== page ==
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The Rise of the Manager of Meaning

golden meanThe roles of the CMO and the CIO are evolving. We know this. Of this change, it is more critical that they both evolve into something with a common purpose, than the change in role itself. Big Data just might be the big idea that hastens the alignment of this purpose, but it won’t, itself, deliver it. That will only come with the evolution of a new role in the organization – something I’m calling the Manager of Meaning.

Big Data Is a Big Box of Nonsense

I’ve been recently exploring how CMOs might actually derive value from Big Data, and I have a new talk this week debuting at CMS Expo in Chicago called Big Data – Extracting Value from a Big Box of Nonsense. I’m also in the midst of writing a longer paper on this topic. As I’ve been exploring, I’ve been reading (a lot) and have been blessed to speak in depth with a number of data practitioners, scholars, and generally big thinkers on the topic of Big Data and marketing.

There’s no doubt Big Data is this year’s Gangnam Style of business. It’s what all the kids are dancing to. Now the practice itself, of course, isn’t new. Businesses have been using various methods to leverage large data sets for business strategy for a eons, long before computers. Even the term itself isn’t new. It goes back, according to some sources, some 20 years when John Mashey, the Chief Scientist at Silicon Graphics, used the term in a (still surprisingly relevant) presentation called “Big Data and the Next Wave of Infrastress.”

What is new is that capabilities of technology and the rate of change in the organization have both increased exponentially. In a recent study, the CMO Council found that two-thirds of both marketers and IT Executives now feel that Big Data can surface customer-centric business opportunities. But, simultaneously, 52% of marketers and 45% of IT executives believe that functional silos still prevent the accumulation of data, and therefore hinder any kind of customer-centricity strategy.

I’ve certainly seen this directly in our own work with large enterprises. Basically, marketers are reading the scads of articles and research reports about how Big Data might be the best thing since sliced bread. But they have no idea how to bake.

And here’s the thing:

We Marketers Are Wired to Get this Wrong  

In 2008, science historian Michael Shermer coined the word “patternicity”. In his book The Believing Brain, he defines it as “the tendency to find meaningful patterns in both meaningful and meaningless noise.”  He goes on to say that humans have the tendency to “infuse these patterns with meaning, intention and agency.” He calls this “agenticity.”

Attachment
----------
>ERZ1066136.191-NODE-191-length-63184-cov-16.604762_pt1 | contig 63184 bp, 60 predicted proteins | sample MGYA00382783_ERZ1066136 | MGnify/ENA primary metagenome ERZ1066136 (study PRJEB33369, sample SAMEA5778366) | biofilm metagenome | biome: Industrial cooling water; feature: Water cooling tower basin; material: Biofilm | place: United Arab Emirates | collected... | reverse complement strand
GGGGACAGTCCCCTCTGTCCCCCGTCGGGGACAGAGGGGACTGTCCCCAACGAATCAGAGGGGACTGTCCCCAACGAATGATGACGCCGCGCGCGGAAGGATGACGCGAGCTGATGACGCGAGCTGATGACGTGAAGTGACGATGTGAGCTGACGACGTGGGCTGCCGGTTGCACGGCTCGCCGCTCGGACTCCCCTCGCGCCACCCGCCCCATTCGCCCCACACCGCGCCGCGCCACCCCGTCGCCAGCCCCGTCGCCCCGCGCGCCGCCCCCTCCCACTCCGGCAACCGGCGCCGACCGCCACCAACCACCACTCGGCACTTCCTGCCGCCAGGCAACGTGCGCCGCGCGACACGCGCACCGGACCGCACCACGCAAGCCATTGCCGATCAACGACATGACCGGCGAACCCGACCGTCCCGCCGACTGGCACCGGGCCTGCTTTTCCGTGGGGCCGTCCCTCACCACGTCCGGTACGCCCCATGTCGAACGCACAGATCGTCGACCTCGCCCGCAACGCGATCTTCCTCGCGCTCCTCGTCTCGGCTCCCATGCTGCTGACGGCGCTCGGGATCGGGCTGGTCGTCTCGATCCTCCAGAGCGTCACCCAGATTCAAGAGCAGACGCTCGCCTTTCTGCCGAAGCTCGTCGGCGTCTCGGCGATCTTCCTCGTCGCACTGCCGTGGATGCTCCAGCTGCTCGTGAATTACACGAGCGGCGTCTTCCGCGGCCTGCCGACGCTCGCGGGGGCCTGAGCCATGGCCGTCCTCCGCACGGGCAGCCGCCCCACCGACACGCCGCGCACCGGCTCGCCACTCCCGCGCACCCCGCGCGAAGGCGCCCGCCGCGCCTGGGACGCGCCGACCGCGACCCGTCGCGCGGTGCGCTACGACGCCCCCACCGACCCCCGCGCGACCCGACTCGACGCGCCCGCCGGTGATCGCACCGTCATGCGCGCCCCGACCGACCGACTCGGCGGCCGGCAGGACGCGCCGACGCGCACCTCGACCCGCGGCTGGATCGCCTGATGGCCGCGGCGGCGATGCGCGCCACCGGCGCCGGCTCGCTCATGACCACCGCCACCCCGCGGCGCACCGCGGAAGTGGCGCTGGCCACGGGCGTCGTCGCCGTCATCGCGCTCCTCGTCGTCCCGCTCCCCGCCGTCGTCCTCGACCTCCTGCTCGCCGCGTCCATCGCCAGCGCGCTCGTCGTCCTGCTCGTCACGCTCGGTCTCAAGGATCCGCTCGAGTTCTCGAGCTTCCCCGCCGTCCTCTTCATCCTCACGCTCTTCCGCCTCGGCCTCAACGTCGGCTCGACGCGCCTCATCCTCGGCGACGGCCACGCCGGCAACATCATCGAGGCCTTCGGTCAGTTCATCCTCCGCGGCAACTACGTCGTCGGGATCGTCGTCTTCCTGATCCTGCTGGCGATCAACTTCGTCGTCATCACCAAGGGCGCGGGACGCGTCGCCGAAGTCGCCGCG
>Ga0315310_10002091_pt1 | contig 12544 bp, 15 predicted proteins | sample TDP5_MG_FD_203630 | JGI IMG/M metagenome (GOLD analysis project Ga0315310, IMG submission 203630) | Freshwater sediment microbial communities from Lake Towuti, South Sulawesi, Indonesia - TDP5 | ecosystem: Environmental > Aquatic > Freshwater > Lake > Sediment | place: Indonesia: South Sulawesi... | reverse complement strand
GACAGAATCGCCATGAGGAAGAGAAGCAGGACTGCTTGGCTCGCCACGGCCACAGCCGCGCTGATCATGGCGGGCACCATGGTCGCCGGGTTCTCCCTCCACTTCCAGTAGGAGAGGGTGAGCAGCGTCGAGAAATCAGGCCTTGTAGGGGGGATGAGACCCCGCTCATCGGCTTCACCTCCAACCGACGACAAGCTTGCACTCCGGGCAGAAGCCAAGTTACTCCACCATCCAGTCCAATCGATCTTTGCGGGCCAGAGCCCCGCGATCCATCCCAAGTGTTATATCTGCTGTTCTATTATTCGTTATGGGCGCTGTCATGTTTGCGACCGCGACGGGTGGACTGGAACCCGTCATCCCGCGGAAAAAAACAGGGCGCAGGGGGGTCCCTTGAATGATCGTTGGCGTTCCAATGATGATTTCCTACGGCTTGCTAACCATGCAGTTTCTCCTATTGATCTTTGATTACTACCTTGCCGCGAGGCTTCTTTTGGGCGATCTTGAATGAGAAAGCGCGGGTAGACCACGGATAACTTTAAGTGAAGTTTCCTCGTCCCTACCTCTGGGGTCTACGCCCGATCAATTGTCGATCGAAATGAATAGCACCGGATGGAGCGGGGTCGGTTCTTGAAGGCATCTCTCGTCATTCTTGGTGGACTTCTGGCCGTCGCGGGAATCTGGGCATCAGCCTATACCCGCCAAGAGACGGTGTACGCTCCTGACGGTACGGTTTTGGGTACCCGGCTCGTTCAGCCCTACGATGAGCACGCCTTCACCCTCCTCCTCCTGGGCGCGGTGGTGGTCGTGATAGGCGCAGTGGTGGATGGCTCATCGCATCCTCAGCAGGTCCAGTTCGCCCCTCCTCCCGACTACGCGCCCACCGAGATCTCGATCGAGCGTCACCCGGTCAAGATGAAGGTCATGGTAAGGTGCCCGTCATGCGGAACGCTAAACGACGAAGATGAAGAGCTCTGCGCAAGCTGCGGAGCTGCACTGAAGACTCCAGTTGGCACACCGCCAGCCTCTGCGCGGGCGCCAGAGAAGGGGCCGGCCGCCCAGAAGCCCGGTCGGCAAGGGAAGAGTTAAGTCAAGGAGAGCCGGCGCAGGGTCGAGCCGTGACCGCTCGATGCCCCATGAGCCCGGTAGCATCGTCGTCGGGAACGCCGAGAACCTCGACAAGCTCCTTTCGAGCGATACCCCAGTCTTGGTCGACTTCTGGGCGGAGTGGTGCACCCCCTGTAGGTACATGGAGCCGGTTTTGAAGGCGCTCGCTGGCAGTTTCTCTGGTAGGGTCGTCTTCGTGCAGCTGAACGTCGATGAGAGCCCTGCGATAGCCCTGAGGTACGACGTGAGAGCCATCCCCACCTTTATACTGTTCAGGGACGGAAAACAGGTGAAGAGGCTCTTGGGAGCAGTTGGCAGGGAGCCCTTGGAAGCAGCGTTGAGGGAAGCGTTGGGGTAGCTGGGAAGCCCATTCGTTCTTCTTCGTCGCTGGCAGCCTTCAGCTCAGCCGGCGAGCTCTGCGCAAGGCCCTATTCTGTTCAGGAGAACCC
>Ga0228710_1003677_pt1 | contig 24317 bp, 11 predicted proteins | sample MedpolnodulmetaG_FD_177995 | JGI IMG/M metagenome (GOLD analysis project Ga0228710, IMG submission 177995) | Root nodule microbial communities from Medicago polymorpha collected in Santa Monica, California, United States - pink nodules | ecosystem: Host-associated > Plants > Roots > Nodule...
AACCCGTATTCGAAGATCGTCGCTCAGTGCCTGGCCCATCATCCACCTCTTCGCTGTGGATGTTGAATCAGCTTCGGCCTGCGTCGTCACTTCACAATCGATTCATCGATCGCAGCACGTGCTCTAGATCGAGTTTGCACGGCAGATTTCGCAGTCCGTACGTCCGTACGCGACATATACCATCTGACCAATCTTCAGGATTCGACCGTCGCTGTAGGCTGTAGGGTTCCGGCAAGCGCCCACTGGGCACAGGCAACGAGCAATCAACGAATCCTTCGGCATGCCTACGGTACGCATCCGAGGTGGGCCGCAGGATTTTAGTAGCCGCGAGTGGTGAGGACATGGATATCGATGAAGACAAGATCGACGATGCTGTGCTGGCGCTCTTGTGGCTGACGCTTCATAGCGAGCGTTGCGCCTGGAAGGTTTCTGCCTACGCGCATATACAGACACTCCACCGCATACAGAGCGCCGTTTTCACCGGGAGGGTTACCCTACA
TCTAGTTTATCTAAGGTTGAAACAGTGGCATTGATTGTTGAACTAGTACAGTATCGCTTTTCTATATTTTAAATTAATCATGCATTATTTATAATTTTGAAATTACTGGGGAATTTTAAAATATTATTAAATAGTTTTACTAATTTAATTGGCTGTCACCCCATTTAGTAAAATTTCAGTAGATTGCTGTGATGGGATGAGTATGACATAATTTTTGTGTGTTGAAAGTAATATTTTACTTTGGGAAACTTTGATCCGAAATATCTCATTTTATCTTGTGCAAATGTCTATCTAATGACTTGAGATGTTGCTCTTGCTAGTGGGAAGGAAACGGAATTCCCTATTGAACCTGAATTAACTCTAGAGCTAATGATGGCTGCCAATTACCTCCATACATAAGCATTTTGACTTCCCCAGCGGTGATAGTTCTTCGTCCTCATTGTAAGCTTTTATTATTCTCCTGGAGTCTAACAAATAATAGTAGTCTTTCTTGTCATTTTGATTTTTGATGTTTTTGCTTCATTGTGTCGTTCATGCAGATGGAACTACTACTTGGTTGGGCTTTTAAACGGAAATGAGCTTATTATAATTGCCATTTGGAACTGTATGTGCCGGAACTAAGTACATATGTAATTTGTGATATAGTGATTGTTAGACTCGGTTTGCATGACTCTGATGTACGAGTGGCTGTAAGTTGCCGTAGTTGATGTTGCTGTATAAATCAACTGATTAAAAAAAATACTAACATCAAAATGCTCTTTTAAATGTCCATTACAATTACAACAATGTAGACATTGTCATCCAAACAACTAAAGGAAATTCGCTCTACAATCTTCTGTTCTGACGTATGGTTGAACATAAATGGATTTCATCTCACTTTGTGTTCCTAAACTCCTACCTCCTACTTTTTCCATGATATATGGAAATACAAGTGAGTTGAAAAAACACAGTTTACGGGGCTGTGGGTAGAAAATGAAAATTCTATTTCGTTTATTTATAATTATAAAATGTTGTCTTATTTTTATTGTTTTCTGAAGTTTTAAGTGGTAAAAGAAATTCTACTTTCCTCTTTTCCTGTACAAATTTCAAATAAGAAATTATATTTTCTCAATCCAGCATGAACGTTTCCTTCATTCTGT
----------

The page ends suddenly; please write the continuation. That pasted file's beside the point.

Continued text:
So, as humans, we’re wired to make two types of errors that have relevance here.

  • Type 1 Errors – where we see “the false positive” – or the pattern that doesn’t really exist.  And,
  • Type 2 Errors – the false negative – where we fail to see the real pattern that actually does exist.

Marketers are even MORE hardwired for not only making Type 1 Errors, but for the “agenticity” that goes along with it.

Because so many marketers are pressured er… convinced to use analytics as “proof of life” of the strategy put forward, the measurement methodologies are built on making sure that they capture ANYTHING that looks like success. Web analytics dashboards – churning through “small data” – are  billboards for Type 1 Errors.  More traffic? The light is green. Never mind that the reason we have more traffic is because something we’ve just published went viral in a bad way (Chick-fil-A’s web traffic quadrupled over the span of one month last summer during the controversy over their CEO’s comments on the LGBT community). Is that a good thing?

A “data-driven marketing” mindset has pushed many marketers into scrambling to find patterns of success that may or may not be there.  We see increased time on site and call it “engagement” without knowing that it’s actually frustration because users can’t find what they’re looking for. We see “likes” as an indicator of success on Facebook, not acknowledging that people actually have to “like” your page before they can comment on how much they hate you.

Marriage of the Rational and the Emotional

I was privileged to be able to sit down and talk in depth with Wilson Raj, who is the Global Customer Intelligence Director at SAS.  He said something that truly resonated with me – “the data, while powerful, is only half the story. The other half is understanding the emotive needs of our customer. What are their aspirations, fears, dreams, desires etc…?

So how do we start to balance both of those things and extract value? Wilson again framed it well:

“CMOs must ask, ‘do I have the data?’  If the answer is ‘yes’, but I can’t get at it, I don’t have a Big Data problem, I have an analytics problem.  But if the answer is ‘no’, then the CMO must start to examine where they can get it and add in the missing linkages.”